The finishing touches are being put on a new $4.3 million state-of-the-art health clinic at City West that will offer services to the public.
The City West Health and Medical Clinic is expected to open in a few months, with the majority of treatment undertaken by the University’s health students under the supervision of qualified practitioners.
UniSA Division of Health Sciences Dean of Clinical Education and Equity, Professor Esther May, says it’s an exciting development for the University and builds on the existing clinics at the City East and Magill campuses.
“This development is seen as an important addition in clinical teaching facilities that brings together real world learning with community service,” Prof May says.
“Clients who attend the clinic will be able to have dedicated time with skilled and enthusiastic students in training and know at all times that qualified health professionals are overseeing the services provided.
“Students will learn from clients about what having a health conditions means to their quality of life and performance.
“Members of the community have the opportunity to join a learning environment where their health and wellbeing will be the focus of a dedicated team, and a program of intervention will be worked up with them at the centre.
“They become important teachers of the students about what the ‘lived experience’ of having a health condition means.
“We want our students to really understand what it is like to live with a health challenge and how they can partner with clients to improve their situation.”
Prof May says a significant benefit of the clinic is that UniSA health students will have the opportunity to practice in a clinic that is run as an actual health service, therefore providing valuable additional placements.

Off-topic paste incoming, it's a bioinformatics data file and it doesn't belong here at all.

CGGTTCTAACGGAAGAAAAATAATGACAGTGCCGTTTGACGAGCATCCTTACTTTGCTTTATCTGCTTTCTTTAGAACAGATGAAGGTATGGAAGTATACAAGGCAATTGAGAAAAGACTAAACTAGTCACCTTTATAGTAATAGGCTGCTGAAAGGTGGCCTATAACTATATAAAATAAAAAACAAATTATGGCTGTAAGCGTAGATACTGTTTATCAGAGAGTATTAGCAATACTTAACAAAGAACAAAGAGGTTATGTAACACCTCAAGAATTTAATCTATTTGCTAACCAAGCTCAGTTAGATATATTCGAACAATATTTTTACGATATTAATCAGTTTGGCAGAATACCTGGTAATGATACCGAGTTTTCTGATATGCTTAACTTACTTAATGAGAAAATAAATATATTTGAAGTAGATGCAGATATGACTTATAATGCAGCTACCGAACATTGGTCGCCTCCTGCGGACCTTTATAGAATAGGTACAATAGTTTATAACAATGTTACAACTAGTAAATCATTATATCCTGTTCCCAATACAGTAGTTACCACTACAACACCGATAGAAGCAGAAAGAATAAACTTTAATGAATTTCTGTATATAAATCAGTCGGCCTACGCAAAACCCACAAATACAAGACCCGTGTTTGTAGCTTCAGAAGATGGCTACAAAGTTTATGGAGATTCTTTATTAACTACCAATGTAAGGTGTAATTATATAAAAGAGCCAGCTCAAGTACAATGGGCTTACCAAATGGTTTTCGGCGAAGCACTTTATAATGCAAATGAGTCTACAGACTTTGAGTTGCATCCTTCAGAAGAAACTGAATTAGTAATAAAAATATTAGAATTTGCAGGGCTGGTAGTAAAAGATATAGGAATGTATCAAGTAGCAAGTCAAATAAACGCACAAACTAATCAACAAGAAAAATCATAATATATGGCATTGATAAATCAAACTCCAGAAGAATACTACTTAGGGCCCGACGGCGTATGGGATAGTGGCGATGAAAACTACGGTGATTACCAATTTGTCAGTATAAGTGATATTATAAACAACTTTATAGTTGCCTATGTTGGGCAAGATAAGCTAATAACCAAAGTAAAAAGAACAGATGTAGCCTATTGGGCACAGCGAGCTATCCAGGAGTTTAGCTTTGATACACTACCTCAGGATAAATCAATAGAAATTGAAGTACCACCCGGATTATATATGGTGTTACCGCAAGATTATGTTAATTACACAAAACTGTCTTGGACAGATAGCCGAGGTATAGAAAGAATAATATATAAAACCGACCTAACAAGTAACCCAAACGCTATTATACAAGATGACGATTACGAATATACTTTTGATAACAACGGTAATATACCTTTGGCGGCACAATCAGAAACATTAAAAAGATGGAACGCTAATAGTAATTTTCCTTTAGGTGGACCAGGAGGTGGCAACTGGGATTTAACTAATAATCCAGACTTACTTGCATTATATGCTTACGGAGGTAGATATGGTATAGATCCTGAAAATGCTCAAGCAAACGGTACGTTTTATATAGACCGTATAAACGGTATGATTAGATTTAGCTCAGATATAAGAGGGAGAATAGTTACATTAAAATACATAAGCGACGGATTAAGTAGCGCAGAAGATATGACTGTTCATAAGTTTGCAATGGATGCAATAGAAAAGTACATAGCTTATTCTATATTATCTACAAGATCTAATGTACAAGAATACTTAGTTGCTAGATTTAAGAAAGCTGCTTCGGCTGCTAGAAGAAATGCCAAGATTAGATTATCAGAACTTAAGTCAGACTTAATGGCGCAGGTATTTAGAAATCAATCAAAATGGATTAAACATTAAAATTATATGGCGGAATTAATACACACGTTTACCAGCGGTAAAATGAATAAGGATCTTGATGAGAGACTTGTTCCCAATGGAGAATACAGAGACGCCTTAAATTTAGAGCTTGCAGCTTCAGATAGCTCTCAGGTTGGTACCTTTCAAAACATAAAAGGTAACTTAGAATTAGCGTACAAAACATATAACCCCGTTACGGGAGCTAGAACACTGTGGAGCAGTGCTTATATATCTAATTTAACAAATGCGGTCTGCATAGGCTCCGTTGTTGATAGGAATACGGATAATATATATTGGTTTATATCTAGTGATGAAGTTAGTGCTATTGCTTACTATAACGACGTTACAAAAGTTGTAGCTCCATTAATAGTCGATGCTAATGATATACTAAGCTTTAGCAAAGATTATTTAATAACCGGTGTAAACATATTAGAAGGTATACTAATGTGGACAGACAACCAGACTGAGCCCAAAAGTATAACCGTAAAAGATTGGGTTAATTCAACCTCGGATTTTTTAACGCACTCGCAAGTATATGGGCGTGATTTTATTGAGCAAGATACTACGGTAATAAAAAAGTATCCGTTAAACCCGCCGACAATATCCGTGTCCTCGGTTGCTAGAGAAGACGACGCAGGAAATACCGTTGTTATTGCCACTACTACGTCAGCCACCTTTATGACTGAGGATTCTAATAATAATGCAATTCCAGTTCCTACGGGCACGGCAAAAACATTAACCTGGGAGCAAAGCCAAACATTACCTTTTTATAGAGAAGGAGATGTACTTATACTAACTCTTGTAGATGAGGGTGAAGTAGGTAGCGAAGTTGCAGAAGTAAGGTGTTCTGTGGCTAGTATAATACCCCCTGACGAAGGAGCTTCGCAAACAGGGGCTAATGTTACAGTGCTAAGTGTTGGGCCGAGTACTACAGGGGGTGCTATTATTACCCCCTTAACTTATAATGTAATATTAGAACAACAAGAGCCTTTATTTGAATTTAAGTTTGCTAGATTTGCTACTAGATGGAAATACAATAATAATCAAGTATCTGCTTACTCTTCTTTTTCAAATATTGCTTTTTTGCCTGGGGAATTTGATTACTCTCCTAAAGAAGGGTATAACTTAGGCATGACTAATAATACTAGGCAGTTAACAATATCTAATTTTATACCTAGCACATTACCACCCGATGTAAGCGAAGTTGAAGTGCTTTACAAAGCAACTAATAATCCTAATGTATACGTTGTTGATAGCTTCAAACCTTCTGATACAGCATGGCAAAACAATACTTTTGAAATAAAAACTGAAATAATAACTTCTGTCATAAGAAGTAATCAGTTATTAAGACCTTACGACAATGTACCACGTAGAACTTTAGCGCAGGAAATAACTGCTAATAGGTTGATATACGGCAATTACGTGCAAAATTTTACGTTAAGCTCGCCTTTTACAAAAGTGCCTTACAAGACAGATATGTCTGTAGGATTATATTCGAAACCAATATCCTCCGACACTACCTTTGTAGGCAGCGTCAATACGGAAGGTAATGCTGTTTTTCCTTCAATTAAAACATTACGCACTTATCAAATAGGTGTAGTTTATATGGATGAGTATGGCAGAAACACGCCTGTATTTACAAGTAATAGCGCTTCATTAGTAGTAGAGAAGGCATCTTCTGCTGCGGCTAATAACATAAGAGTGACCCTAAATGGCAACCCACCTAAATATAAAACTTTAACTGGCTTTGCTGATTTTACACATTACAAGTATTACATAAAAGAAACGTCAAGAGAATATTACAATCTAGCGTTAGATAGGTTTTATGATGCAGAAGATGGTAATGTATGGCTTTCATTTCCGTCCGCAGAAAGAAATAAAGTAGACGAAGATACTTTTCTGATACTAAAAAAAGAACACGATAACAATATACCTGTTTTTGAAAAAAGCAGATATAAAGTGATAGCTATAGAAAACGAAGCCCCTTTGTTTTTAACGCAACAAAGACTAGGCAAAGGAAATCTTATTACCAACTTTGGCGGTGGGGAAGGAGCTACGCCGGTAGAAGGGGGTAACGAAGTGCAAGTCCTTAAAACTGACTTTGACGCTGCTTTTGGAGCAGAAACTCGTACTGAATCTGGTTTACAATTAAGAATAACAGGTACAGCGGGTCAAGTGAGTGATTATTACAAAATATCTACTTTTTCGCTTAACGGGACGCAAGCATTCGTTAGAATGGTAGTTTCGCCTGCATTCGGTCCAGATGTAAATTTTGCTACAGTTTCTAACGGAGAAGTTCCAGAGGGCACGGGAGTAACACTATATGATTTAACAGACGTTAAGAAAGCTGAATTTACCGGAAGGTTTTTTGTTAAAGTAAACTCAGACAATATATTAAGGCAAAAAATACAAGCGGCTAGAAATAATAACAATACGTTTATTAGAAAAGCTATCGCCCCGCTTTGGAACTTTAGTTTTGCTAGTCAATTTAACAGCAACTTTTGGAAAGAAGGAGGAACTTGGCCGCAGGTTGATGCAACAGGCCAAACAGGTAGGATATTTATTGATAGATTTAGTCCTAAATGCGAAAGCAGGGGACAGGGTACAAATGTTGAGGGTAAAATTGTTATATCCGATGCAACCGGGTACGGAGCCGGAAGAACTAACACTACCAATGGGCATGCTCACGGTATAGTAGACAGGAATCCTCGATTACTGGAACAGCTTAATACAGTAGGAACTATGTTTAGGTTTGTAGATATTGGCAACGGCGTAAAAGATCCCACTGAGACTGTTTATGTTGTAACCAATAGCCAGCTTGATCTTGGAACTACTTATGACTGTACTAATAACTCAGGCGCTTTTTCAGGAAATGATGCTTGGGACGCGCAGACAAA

“Within health degrees there is a need to apply theory learnt in the classroom and online to working with clients and communities,” Prof May says.
“We partner with health, aged care and other community agencies to organise placements for students to learn from and with health professionals and their clients – these partnerships are critical but with health care changes and increased student numbers there has been a need to provide additional placements through our own University clinics.
“To date these clinics have been stand-alone podiatry, physiotherapy and exercise physiology clinics but with the development of the City West Health and Medical Clinic we have the opportunity to provide services and programs with inter-professional teams of students under the supervision of health professionals.”
Last year the existing clinics provided 16,000 occasions of service to patients and this will increase significantly with the new clinic.
“Patients will be provided with holistic care, optimising shared and inter-professional services wherever possible,” Prof May says.
“The clinic will be very much run as a patient-centred and family-centred facility.”
Once fully operational, the clinic will cater for 350-400 placements for students each year.
The clinic will be located at 27 North Terrace in the Adelaide CBD, next to the new Royal Adelaide Hospital and the South Australian Health and Medical Research Institute. There are also future plans to develop an inter-professional clinic at UniSA’s Whyalla campus.
The student assisted allied health, nursing and midwifery services to be offered at the new clinic are being finalised but will depend on patient referrals that fit with the programs being developed.
At this stage there will be an emphasis on chronic disease management, rehabilitation following stroke and other neurological conditions, children with disabilities, complex conditions suited to inter-professional support and people challenged by healthcare costs or availability.
Anyone interested in finding out more about the referral process or the clinics should contact Dr Kuan Tan, Manager Health and Clinical Education on firstname.lastname@example.org or (08) 8302 2033.